Down to earth: Yasuhiro Fukada
Martial arts and gardening may not seem to have a lot in common but Yasuhiro Fukada says they are similar.
“Karate is very like the Western style of gardening,” says the accomplished Japanese gardener. “The movements are sharp and direct like the straight lines of many of the gardens. Japanese landscape style is more like the martial arts form aikido – energy is directed so that it flows and designs are centred to avoid the linear.”
Yasuhiro trained for four years in Japan, learning traditional Japanese gardening skills such as pruning techniques and the selection and placement of rocks. He also spent eighteen months in the United States where he worked on major commissions and won a gold medal in an international competition for sculptures of an oversized praying mantis and beetle.
Yasuhiro came to New Zealand from Tokyo on a working holiday that has now extended indefinitely. He has worked here for nine years, offering specialised pruning and maintenance services.
Recently he has also been designing gardens with a distinct Japanese feel but he’s loath to create strict imitations of the Japanese landscape style here. Instead, he likes to layer traditional conventions with his own interpretations.
“Japanese landscape design has so many rules,” he says. “I like working here because there is a lot more freedom. I don’t like thinking too much within such structured ideas. I prefer to take what I have learned and add my own feelings and thoughts.”
Yasuhiro likens the slavish recreation of a Japanese landscape style to a Westerner walking around in traditional costume in Japan. “It will never look quite right.”
Besides, he has found that differences in climate and available plant material demand fresh responses to the creation of a Japanese-style garden in New Zealand.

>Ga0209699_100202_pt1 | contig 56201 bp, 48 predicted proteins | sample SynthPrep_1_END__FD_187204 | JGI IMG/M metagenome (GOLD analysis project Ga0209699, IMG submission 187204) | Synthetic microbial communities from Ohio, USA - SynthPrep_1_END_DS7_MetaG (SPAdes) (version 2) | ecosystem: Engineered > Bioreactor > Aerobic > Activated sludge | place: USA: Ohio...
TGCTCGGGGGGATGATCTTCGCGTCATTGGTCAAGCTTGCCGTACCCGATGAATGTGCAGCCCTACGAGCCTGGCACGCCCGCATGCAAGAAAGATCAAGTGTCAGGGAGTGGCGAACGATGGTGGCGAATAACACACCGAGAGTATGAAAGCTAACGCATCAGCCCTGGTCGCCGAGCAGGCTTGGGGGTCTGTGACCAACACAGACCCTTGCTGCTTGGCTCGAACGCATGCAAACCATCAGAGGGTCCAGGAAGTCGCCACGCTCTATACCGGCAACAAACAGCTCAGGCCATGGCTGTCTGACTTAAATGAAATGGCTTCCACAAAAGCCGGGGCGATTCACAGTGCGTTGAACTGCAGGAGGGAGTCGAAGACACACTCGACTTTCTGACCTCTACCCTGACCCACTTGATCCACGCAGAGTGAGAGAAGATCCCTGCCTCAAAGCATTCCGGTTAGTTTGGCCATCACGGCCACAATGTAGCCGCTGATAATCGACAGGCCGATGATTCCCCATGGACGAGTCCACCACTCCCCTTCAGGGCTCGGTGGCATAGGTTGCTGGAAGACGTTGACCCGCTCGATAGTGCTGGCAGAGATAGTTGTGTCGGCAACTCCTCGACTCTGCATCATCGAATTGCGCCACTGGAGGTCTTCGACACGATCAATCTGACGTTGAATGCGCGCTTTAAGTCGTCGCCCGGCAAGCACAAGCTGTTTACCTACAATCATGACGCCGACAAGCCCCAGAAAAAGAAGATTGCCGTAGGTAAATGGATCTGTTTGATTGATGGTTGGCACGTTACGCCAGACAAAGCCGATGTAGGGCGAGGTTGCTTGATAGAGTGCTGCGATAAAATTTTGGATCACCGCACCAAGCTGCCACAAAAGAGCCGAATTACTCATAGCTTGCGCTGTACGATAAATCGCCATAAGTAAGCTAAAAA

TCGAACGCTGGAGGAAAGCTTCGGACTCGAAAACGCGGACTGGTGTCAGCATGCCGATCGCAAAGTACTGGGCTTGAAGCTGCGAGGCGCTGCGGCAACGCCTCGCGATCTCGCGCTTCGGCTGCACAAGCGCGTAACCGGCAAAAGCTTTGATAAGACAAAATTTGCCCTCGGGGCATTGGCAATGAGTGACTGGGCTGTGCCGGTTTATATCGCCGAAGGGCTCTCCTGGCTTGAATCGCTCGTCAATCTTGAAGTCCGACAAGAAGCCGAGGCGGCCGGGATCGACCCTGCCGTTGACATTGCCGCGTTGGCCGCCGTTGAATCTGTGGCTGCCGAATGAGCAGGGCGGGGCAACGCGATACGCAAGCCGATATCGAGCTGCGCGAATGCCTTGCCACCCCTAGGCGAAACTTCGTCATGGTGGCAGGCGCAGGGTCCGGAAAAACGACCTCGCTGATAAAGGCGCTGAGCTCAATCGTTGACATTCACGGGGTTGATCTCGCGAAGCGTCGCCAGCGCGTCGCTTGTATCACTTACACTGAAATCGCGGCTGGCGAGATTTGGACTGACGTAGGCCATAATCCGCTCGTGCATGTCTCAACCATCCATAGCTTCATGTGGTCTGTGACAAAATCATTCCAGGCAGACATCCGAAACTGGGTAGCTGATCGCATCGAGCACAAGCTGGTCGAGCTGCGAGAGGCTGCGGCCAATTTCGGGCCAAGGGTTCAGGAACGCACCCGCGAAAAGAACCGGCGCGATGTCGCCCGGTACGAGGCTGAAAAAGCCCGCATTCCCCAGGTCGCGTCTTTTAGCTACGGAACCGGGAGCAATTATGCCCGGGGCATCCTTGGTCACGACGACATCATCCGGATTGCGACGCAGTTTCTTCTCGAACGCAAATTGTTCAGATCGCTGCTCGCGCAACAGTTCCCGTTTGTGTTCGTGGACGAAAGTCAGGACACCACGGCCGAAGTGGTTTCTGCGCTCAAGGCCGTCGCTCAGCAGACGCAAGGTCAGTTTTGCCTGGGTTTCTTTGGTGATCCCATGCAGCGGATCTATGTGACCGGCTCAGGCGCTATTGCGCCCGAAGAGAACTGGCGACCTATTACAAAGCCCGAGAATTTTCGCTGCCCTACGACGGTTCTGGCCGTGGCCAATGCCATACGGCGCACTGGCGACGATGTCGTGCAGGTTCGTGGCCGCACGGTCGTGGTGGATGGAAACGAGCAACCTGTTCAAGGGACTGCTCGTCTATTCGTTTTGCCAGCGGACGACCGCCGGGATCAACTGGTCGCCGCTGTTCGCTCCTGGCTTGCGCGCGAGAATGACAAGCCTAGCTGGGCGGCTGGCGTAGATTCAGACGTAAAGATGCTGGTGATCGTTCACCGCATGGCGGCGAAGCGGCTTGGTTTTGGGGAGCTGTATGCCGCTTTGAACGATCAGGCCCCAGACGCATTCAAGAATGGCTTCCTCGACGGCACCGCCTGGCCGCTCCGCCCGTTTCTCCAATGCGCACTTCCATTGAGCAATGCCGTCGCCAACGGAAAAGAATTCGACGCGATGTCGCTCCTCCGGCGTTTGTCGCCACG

“The light is so different here,” he says. “It is very harsh. In Japan the light is much softer. So, in places like Auckland, you can try fresh ways of doing things.”
That said, some things aren’t negotiable. The shapes of paving stones and the way they are placed are governed by notions of harmony and balance and there are prescribed ways of achieving this.
Choosing rocks for a garden can be difficult. Yasuhiro visits quarries and hand-picks the rocks to ensure that he achieves the desired variation of shape and form.
The main rock in a garden should have a tall, commanding presence counter-pointed by a second rock that is flat-topped and not so high. A third rock, long and low, completes the arrangement.
“The Japanese style of gardening is very time-consuming compared with normal New Zealand landscaping.”
Pruning is another art form. Yasuhiro calls his creations “giant bonsai”. Coaxing plants to grow in a particular way through constant clipping takes time and patience. “I like to work with nature,” he says. “I study the structure of a tree so I can tell what I need to do to get the right balance and symmetry.”
Still, details aren’t the primary focus in a garden.
“It’s all about creating an atmosphere. That’s what’s really important.”
Contact Yasuhiro Fukada on 027 422 7887 or email email@example.com
For an insight into Japanese and other global styles, watch NZ House & Garden on TV ONE, 7.30pm Fridays, screened with the support of Mitsubishi Electric.
Story: SARAH BERESFORD
Issue: September 2006
Photographs: SALLY TAGG